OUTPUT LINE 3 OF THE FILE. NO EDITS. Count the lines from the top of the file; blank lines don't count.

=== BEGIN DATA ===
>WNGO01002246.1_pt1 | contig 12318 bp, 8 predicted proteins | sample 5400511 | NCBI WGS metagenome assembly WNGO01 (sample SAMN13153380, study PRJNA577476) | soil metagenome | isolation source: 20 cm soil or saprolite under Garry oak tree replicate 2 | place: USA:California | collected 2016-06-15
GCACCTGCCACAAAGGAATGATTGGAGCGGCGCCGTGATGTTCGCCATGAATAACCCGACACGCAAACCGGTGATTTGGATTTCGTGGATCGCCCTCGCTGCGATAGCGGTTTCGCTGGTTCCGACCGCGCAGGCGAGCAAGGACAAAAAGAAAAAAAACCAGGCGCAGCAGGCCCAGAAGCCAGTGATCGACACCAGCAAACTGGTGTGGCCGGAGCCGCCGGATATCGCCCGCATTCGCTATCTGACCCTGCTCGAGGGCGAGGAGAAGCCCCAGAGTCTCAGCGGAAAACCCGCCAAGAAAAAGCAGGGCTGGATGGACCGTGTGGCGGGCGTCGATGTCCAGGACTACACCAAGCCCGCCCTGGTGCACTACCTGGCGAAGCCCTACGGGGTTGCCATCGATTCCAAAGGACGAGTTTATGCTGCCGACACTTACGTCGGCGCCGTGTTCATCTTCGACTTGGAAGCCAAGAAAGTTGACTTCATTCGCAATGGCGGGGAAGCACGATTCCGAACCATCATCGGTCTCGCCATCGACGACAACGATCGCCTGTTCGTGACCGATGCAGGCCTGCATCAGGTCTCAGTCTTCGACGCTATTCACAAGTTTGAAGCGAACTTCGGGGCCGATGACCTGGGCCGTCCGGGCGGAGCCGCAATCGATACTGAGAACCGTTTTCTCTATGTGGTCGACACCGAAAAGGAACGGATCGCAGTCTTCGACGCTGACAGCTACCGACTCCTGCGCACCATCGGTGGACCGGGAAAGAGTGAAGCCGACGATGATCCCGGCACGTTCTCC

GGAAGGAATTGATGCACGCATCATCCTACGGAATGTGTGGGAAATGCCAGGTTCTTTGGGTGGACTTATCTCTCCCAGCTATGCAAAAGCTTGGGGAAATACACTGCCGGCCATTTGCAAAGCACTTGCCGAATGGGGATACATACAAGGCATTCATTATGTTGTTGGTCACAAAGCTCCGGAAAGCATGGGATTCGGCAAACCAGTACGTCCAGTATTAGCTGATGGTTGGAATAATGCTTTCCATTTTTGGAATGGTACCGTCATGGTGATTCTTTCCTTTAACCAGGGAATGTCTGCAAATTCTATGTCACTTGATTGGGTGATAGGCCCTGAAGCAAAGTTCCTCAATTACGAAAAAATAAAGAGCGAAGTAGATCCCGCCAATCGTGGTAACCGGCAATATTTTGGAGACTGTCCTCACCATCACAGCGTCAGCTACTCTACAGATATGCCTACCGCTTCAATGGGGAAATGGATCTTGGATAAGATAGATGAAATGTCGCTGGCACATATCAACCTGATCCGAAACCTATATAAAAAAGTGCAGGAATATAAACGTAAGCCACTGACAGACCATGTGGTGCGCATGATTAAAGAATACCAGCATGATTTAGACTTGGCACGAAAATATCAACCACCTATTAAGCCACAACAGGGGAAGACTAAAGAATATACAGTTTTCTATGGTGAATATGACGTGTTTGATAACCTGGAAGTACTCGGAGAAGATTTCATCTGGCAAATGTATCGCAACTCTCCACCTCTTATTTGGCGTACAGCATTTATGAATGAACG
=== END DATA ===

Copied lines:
GGAAGGAATTGATGCACGCATCATCCTACGGAATGTGTGGGAAATGCCAGGTTCTTTGGGTGGACTTATCTCTCCCAGCTATGCAAAAGCTTGGGGAAATACACTGCCGGCCATTTGCAAAGCACTTGCCGAATGGGGATACATACAAGGCATTCATTATGTTGTTGGTCACAAAGCTCCGGAAAGCATGGGATTCGGCAAACCAGTACGTCCAGTATTAGCTGATGGTTGGAATAATGCTTTCCATTTTTGGAATGGTACCGTCATGGTGATTCTTTCCTTTAACCAGGGAATGTCTGCAAATTCTATGTCACTTGATTGGGTGATAGGCCCTGAAGCAAAGTTCCTCAATTACGAAAAAATAAAGAGCGAAGTAGATCCCGCCAATCGTGGTAACCGGCAATATTTTGGAGACTGTCCTCACCATCACAGCGTCAGCTACTCTACAGATATGCCTACCGCTTCAATGGGGAAATGGATCTTGGATAAGATAGATGAAATGTCGCTGGCACATATCAACCTGATCCGAAACCTATATAAAAAAGTGCAGGAATATAAACGTAAGCCACTGACAGACCATGTGGTGCGCATGATTAAAGAATACCAGCATGATTTAGACTTGGCACGAAAATATCAACCACCTATTAAGCCACAACAGGGGAAGACTAAAGAATATACAGTTTTCTATGGTGAATATGACGTGTTTGATAACCTGGAAGTACTCGGAGAAGATTTCATCTGGCAAATGTATCGCAACTCTCCACCTCTTATTTGGCGTACAGCATTTATGAATGAACG